Denver Children’s Home
Originally started with the best of intentions, the Denver Children’s Home was known as the Denver Orphans Home. In almost every city across the ages, people have tried to help the orphans of the community. Sometimes these efforts were truly helpful; other times there were devious intentions at play. Let’s take a look and see if we figure out why it might be haunted.
History Of The Denver Children’s Home
Originally named the Denver Orphans Home, the home was started in 1881to help release the critical problem of supporting children with no means of support. The home was able to offer short term help to the children of the families who had limited means and were in a crisis. They were also able to offer care to orphans and children who were in need of long term shelter. The Denver Orphans Home moved to a new building in 1902, it was at the corner of Albion Street and Colfax Avenue. This new building was designed by renowned Denver based architects Albert J. Norton and Willis A. Marean. Today the center is known by the friendlier name, the Denver Children’s Home, the facility is able to provide social services to hundreds of children who are experiencing emotional or psychiatric problems. Help includes residential therapy, counseling, and whatever else is needed, particularly by those who have been neglected or abused.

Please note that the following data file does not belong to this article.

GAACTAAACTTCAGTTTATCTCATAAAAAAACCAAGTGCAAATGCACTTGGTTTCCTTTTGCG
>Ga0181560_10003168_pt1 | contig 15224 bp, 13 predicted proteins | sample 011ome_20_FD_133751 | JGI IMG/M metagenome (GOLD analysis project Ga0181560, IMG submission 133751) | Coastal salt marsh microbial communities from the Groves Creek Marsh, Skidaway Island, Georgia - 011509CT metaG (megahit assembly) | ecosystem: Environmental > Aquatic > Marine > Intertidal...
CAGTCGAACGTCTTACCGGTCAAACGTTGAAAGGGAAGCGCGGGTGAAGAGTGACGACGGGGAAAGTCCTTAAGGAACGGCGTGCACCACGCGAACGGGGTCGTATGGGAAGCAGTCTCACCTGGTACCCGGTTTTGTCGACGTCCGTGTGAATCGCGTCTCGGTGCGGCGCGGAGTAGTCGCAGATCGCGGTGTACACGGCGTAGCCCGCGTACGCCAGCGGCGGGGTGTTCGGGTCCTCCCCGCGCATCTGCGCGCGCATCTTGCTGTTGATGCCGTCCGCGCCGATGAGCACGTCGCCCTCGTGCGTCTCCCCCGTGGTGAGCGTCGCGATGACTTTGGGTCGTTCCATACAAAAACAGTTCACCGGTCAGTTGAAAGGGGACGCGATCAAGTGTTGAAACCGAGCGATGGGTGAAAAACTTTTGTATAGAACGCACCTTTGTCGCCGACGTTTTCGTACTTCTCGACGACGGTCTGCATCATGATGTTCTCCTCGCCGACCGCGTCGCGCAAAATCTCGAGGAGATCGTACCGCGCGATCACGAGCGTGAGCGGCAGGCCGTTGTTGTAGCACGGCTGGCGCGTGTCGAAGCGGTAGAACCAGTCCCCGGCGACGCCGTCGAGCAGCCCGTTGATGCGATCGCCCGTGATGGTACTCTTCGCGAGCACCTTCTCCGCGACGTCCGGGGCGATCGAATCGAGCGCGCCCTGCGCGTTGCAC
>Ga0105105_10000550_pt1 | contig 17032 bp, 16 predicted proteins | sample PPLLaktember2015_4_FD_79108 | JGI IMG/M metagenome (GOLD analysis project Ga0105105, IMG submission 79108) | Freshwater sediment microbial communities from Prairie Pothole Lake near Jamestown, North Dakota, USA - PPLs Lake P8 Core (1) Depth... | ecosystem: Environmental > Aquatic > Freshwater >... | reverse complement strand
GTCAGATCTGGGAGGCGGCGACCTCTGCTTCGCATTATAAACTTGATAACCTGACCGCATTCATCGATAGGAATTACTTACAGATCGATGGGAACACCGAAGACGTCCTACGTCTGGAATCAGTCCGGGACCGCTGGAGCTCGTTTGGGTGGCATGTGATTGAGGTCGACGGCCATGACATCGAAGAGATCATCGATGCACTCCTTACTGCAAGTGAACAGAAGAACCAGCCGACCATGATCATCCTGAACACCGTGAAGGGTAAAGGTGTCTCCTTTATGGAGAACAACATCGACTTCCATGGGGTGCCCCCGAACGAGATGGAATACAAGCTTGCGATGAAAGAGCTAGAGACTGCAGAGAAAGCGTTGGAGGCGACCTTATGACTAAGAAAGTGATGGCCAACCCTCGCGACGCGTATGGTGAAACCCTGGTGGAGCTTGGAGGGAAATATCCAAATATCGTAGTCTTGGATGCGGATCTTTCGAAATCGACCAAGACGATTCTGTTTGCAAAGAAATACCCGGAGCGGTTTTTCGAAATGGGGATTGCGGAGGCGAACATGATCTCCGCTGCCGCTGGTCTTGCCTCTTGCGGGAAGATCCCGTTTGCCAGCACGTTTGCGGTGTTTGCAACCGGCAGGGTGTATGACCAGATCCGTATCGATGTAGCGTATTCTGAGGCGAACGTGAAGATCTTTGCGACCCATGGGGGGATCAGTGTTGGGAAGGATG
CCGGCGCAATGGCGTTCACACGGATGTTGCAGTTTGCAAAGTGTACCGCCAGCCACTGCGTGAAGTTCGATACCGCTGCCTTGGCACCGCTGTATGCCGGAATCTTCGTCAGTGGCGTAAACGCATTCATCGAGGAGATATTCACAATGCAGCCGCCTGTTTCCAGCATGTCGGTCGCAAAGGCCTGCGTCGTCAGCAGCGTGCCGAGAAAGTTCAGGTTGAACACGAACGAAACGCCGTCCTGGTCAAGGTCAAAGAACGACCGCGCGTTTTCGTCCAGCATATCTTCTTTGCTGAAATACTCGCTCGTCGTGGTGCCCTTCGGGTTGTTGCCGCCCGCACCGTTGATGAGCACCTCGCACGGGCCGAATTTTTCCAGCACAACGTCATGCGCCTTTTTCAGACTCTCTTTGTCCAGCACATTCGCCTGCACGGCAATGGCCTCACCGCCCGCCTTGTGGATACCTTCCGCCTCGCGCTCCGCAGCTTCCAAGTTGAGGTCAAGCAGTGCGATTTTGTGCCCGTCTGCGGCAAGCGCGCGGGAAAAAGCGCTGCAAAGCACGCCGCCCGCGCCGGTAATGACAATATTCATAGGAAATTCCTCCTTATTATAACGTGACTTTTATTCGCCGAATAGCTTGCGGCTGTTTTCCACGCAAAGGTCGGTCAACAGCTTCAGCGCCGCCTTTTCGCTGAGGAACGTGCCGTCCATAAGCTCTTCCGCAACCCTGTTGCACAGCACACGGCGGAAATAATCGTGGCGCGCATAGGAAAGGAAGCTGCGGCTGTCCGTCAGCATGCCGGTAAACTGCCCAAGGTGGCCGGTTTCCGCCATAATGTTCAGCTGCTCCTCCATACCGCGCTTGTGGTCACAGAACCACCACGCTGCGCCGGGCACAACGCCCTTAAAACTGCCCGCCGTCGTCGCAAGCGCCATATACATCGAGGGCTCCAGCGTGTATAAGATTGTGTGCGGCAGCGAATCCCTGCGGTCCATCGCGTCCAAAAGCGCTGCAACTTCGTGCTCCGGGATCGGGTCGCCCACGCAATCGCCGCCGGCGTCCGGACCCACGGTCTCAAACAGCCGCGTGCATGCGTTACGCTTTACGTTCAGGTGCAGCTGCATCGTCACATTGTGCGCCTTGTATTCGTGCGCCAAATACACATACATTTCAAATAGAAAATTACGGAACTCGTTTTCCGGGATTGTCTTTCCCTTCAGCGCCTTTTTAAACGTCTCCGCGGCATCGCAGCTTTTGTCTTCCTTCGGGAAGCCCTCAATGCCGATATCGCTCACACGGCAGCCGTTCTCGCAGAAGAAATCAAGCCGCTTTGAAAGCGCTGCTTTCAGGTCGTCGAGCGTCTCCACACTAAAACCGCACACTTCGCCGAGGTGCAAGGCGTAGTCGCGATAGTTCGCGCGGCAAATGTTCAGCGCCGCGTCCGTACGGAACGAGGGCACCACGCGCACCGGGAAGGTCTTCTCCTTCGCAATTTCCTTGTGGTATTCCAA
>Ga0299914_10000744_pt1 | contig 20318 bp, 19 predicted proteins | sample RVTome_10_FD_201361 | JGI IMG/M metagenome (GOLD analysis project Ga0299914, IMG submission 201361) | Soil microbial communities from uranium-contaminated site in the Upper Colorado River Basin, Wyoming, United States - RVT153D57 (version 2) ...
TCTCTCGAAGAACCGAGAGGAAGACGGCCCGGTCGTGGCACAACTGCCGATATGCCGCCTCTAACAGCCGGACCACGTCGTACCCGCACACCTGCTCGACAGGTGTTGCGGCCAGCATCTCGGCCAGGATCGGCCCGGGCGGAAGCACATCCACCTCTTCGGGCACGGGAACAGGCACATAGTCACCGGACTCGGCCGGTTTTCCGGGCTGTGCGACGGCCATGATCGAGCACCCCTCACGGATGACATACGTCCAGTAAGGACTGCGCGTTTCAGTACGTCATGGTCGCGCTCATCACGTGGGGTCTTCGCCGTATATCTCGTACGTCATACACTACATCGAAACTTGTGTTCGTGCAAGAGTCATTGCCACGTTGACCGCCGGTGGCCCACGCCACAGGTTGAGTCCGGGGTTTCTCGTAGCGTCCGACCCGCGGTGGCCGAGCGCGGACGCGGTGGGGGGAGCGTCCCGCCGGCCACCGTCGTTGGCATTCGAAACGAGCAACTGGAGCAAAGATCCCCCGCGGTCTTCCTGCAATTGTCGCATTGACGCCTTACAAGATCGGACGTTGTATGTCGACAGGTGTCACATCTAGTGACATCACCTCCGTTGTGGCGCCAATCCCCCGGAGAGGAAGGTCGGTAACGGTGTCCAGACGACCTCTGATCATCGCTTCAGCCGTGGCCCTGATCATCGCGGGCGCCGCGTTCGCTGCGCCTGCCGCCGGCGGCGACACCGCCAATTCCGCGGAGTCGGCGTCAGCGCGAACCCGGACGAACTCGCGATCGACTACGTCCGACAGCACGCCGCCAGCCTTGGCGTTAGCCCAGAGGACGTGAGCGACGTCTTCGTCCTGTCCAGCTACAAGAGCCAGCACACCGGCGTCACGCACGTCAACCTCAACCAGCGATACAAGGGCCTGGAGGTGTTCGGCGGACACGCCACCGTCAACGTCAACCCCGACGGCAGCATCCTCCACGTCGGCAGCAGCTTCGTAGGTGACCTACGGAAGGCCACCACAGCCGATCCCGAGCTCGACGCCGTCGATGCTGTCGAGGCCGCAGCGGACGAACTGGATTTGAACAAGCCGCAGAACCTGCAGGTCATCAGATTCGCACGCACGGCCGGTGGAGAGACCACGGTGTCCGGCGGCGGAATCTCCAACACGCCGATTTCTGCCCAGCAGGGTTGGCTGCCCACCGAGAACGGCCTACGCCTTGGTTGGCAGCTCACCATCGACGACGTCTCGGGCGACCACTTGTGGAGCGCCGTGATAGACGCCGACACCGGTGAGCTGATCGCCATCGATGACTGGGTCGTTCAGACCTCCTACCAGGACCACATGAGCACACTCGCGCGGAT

The impetus for the initial establishment came from a donation to help Denver’s destitute children. This $850 donation was given by several men, including Denver Jewish businessman Fred Salomon and philanthropist George Washington Clayton. Not knowing what to do themselves, they gave the cash to the Ladies’ Relief Society in 1880. $850 could build an awful lot of orphanage in 1880, but they needed somewhere to put it. Luckily Mr. J. H. Wyman gave a block of vacant land on nearby Race Street to site the orphanage. One of the first cottages to house orphans was named after him. The Articles of Incorporation initially stipulated that the home was for white orphans who had no parents living, and only orphans under the age of 12. These articles were filed in January 1881by the Denver Orphans Home. Soon the organization changed its charter to admit destitute half-orphans, “thus enlarging its sphere of usefulness.”